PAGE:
Columbia 36886 – Frank Sinatra – 1945

After exhausting some of my best patriotic material on last year’s Fourth of July, I had to deliberate considerably on what I should discuss on this year’s Independence Day.  Although it steps a bit out of Old Time Blues’ usual prewar milieu, I don’t think I could find a more beautifully patriotic record that better captures what it means to be an American than this 1945 Frank Sinatra classic.  This also marks the official debut of my new pre-owned Grado phonograph cartridge (although I’ve updated the audio on some older posts), so the sound should be a little crisper than in the past.

Columbia 36886 was recorded in two sessions, the first around 8:45 PM on August 22, 1945, the second around 9:15 PM on August 27, 1945, both in Hollywood, California.  On the first date, Axel Stordahl conducts an orchestra made up of Uan Rasey, Leonard Mach, and Bruce Hudson on trumpet, Peter Beilman, Elmer Smithers, and Carl Loeffler on trombone, James Stagliano on French horn, Fred Stulce, Heinie Beau, Don Lodice, Harold Lawson, and Leonard Hartman on reeds, Sam Freed Jr., Nicholas Pisani, Peter Ellis, Sol Kindler, Mischa Russell, Gerald Joyce, Samuel Cytron, Howard Halbert, David Frisina, Anthony Perrotti, Walter Edelstein, and William Bloom on violins, David Sterkin, Maurice Perlmutter, and Allan Harshman on viola, Cy Bernard, Jack Sewell, and Arthur Kafton on ‘cello, Ann Mason Stockton on harp, Frank Leithner on piano, Perry Botkin on guitar, Jack Ryan on string bass, and Ray Hagan on drums.  On the second date, the orchestra is largely the same, except Charles Griffard replaces Rasey on trumpet, Jimmy Skiles replaces Beilman on trombone, John Cave replaces Stagliano on horn, Mannie Gershman replaces Stulce on reeds, Olcott Vail, Victor Arno, and George Kast replace Joyce, Halbert, and Bloom on violin, Garry White replaces Harshman on viola, Fred Goerner and Nicholas Ochi-Albi replace Bernard and Kafton on ‘cello, and Lauretta McFarland, Mark McIntyre, and Dave Barbour replace Stockton, Leithner, and Botkin on harp, piano, and guitar, respectively.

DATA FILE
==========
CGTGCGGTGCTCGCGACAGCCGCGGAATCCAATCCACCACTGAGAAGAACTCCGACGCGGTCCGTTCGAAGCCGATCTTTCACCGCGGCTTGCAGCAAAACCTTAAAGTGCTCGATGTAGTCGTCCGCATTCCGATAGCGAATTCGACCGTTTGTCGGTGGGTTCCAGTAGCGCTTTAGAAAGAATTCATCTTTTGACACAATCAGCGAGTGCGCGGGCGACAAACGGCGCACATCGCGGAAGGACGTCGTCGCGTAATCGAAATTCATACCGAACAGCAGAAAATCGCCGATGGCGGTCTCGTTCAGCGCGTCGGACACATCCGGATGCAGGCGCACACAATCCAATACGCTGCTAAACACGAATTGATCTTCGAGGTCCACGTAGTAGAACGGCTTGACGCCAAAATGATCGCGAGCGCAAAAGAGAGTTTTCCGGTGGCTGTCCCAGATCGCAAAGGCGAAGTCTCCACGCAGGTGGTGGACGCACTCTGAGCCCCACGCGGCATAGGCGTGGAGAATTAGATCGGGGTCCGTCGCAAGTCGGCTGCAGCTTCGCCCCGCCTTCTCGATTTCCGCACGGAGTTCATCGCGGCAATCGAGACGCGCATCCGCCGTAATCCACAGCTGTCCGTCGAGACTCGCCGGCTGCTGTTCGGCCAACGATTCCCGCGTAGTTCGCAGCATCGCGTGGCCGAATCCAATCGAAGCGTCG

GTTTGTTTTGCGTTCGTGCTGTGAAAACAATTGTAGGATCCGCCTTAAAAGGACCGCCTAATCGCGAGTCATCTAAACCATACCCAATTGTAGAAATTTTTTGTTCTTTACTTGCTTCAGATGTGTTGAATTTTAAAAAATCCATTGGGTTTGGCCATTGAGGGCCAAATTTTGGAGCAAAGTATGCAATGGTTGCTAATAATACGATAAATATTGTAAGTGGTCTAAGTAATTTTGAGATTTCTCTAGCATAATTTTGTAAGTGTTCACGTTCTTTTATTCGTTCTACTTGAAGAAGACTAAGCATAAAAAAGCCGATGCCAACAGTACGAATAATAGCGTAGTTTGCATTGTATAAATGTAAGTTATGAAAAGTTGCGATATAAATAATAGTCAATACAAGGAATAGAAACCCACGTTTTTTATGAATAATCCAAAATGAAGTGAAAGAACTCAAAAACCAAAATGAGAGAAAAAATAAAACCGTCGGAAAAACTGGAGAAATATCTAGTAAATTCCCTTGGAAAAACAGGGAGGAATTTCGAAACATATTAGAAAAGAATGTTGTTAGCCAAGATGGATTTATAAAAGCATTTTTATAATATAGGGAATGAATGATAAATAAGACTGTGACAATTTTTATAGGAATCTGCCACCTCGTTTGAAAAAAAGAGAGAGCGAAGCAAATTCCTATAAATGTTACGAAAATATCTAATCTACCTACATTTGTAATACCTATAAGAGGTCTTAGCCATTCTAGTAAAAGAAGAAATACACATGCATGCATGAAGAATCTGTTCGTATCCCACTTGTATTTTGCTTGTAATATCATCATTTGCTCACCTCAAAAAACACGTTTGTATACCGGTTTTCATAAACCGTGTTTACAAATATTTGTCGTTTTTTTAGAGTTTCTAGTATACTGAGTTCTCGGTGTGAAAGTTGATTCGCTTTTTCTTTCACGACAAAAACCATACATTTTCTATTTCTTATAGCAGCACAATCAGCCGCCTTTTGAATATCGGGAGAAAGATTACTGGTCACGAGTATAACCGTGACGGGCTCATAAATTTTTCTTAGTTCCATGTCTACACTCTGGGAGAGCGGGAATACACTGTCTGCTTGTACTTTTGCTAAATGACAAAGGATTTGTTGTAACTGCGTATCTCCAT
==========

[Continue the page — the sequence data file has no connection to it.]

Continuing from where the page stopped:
In 1945, shortly after the conclusion of the Second World War, the young Frank Sinatra, ever a hit with the bobby soxers, starred in an RKO Radio Pictures short film, written by Albert Maltz and directed by Mervyn LeRoy, titled The House I Live In.  In it, Sinatra, taking five from a recording session, breaks up a fight between a group of schoolboys, who are putting the hurt on a peer for being Jewish.  Frank steps in and teaches the boys a lesson on tolerance, and what it means to be an American, before singing the titular song.  The moving film won an honorary Academy Award and Golden Globe for its excellence, and was in later years inducted into the Library of Congress’ National Film Registry.

With music by Earl Robinson and words by Abel Meeropol (under the pen name Lewis Allan), “The House I Live In” made its debut in 1942 as part of the revue Let Freedom Sing, before it came to star in the film of the same name.  Although it was written by individuals whose politics would only a few years later gain them McCarthy-era ostracism, I can think of few songs so truthfully and patriotically American as “The House I Live In”.  It reflects truly timeless values that are every bit as valid today as they were then.

The House I Live In, recorded August 22, 1945 by Frank Sinatra.

Maintaining the patriotic theme, on the flip, Sinatra is joined by the Ken Lane Singers for a lovely rendition of “America, the Beautiful”.

America, the Beautiful, recorded August 27, 1945 by Frank Sinatra.

Timely Tunes C-1585 – Henny Hendrickson’s Louisville Serenaders – 1931

Another entry in Old Time Blues’ continuing series on the territory jazz bands that once dotted the United States, we look upon the obscure history of Henny Hendrickson’s Louisville Serenaders.

Details about the Louisville Serenaders are scarce, it would appear that the band made little mark on history.  They were led by reed man Clarence “Henny” Hendrickson.  In spite of their name, they did not hail from the vicinity of Louisville, Kentucky, but rather toured the Delaware, Pennsylvania, and New Jersey area.  The same stunt was pulled by Johnny Hamp’s Kentucky Serenaders, who also hailed from Pennsylvania.  Perhaps the Louisville Serenaders chose their name in an attempt to emulate the successful Victor recording orchestra (purely speculation).  In any event, they had three sessions for the RCA Victor Company in Camden, New Jersey in 1930 and ’31, yielding a total of fourteen sides, eight of which were released.  Half of those were issued on the Victor label, while the other half appeared on their short-lived budget label Timely Tunes.  No sides from their first session on July 21, 1930 were issued, while all of those recorded at their second and third sessions, on June 10 and 17, 1931, were.  Among those sides are a memorable rendition of “I Ain’t Got Nobody” and a peppy version of Harold Arlen’s “Buffalo Rhythm”.  I can find no information concerning the life and times of bandleader Clarence “Henny” Hendrickson.